Gravity feed fuel? (a mini minion alternative) with UPDATE

Cooking low 'n slow with lump or briquettes poses a challenge of maintaining a low temperature (ca. 225F) with a wood/lump/briquette-fueled heat source for, ideally, an overnight session.  A Weber Smokey Mountain handles this well by utilizing a really tight design allowing a controlled amount of air to give the long slow burn.  Doing this in a simple 22.5" kettle, the most awesome and ubiquitous cooking instrument on earth, is trickier.  Most use a the mini-minion method whereby a few lit pieces of fuel are placed atop a pile of unlit fuel and the kettle closed up with only a slight bit of airflow.  Most of the time this works, sometimes we wake to a kettle that went cold in the middle of the night.

Another solution was brought to my attention recently.  Stump's smokers are pretty awesome; at the heart of these brutish beasts is a gravity feed chamber in which a *covered* vertical chute of fuel permits perfect delivery of fuel.  Load it up, let it go.  The vertical chute has an opening at the bottom only.  The only fuel that burns is as high as the air can get in, the rest of the fuel does not burn.  This is in contrast to a open-top chimney many use to ignite a batch of fuel.  The only problem with Stump's Smokers is they're about $2,000 (and 2,000 pounds) on the low end.  I'm philosophically opposed to making pulled pork at that price and sought to find a cheaper alternative using this same elegant principle buried inside my faithful kettle.

Depicted below is a hacked up piece of stove pipe, only 4" wide and 12" tall, to see if I could get a working preliminary model.  This small rig took about 20 briquettes.  This was placed in an uncovered kettle.  The briquettes at the bottom burned for over 5 hours (then I went to bed)!  More later as this develops ...

NOW, the update: 12-May-2013
I used a chimney starter, covered all the holes on the side by securing some thin aluminum around it and charged it up with fuel.  It's been running all day with little maintenance and a bunch of observation and running steady at 240F in the dome.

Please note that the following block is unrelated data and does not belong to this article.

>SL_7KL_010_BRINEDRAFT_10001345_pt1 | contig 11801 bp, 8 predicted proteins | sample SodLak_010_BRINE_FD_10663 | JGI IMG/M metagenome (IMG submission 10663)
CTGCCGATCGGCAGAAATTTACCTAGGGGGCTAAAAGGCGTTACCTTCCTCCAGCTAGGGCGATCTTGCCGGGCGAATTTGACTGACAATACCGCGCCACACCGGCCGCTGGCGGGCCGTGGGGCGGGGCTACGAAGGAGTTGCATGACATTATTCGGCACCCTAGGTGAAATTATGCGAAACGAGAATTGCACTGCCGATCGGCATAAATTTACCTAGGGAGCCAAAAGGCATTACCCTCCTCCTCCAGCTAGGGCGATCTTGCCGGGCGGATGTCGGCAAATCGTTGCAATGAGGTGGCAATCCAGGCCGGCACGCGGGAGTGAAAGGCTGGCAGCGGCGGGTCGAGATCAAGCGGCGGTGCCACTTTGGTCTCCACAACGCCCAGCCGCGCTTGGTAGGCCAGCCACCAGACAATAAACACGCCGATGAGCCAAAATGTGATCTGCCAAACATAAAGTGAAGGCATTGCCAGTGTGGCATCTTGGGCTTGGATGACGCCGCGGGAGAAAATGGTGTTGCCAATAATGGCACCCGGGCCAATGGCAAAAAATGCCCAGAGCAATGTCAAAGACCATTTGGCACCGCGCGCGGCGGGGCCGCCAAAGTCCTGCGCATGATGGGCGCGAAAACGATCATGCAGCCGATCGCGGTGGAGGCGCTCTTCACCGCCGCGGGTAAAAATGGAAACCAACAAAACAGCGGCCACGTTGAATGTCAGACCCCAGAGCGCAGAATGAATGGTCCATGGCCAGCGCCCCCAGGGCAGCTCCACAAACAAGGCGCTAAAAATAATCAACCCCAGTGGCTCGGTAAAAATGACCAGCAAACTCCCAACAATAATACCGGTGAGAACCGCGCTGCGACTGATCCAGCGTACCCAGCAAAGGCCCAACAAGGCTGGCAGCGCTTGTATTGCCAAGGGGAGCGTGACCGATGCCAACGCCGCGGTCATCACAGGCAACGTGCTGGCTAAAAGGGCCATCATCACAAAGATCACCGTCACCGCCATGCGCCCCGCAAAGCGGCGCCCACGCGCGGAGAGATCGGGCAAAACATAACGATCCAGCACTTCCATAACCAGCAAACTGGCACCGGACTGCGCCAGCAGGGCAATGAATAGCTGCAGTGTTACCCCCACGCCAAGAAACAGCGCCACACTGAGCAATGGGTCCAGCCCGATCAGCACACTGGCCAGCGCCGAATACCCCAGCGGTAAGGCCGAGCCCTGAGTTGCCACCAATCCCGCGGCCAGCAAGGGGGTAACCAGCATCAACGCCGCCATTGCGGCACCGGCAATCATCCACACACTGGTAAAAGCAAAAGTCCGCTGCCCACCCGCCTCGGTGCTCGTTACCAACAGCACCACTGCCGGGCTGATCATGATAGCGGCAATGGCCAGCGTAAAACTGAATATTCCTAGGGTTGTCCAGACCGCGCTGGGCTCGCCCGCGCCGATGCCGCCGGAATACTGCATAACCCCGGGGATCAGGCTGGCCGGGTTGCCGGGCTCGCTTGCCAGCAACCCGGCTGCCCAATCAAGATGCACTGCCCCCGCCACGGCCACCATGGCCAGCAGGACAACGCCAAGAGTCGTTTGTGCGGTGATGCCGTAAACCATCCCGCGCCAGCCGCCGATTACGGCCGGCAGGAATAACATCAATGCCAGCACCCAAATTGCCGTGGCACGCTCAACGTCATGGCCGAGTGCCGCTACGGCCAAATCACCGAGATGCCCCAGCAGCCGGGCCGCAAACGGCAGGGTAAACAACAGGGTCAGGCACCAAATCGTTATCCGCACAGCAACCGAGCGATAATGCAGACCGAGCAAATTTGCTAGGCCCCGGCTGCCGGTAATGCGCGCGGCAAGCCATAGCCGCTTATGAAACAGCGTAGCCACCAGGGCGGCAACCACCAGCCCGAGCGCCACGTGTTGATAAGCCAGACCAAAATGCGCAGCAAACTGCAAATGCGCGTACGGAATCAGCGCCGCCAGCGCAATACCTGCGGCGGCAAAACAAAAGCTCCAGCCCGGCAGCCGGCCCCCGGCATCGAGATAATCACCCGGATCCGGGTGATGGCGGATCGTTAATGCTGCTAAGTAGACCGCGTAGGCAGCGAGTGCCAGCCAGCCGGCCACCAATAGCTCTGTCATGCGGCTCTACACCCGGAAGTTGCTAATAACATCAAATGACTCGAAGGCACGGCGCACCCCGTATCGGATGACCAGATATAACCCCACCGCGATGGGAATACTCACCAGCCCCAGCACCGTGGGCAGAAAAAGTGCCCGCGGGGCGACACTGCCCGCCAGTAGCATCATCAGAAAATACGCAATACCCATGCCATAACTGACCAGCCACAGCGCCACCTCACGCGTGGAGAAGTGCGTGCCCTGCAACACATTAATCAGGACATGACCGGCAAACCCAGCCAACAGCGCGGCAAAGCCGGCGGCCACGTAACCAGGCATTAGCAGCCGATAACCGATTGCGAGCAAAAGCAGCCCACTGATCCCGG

Here's a typical chimney starter.  I shaved off the outside pieces that held the grate in the middle so the sides have holes in them but is smooth.  I found a curved piece of aluminum at Lowe's in the duct section, cut it in half and affixed them to the outside of the chimney and secured the already snug fit with a piece of copper wire.  The sheets of aluminum were slid most of the way down so only a little of the lowermost vents were showing.

Behold a cylindrical fuel cell for lump or briquettes.  

This thing is placed over a few lit coals, charged up (holds about 10 pounds of briquettes) sprinkled with cherry chips and a plate sitting perfectly on top of the cylinder so it snuffs the combustion at the top.  Place meat in, leave.  The vents in the kettle are all open, the combustion is completely controlled by the amt of vent at the bottom of the fuel feed chamber.  The temp at the exit vent of the kettle stayed at 240F.  I'll show a temp profile later.  I ran this rig about 8 hours before the meat went on, dead stable temp.  I think it should run about 8-10 hours on a charge of fuel.  

Finally, a tedious graph of last night's action!
Last charge at 6 pm, took off meat at 6 am.  Fuel to spare.  Dip in temp at the end, uncertain.  Click image to embiggen.

The only problem at this point is the dome temp at the exit is hotter than the cook  surface.  I think the cook surface is only about 200-225, need to redo this with the temp probe at the cooking surface and maybe expose more of the vents in the bottom of the cylinder to adjust the temperature.  Still looks promising. 

Update/Future (01-Sept-2013)
A commenter and others have asked about this.  I'm currently worried the temp is too low at the cooking surface.  These temp profiles are in the dome.  So, I need to redo a run, put the probe near the cook surface and if it's too low, figure out a new configuration or venting for the chimney of fuel.  Sorry no better news.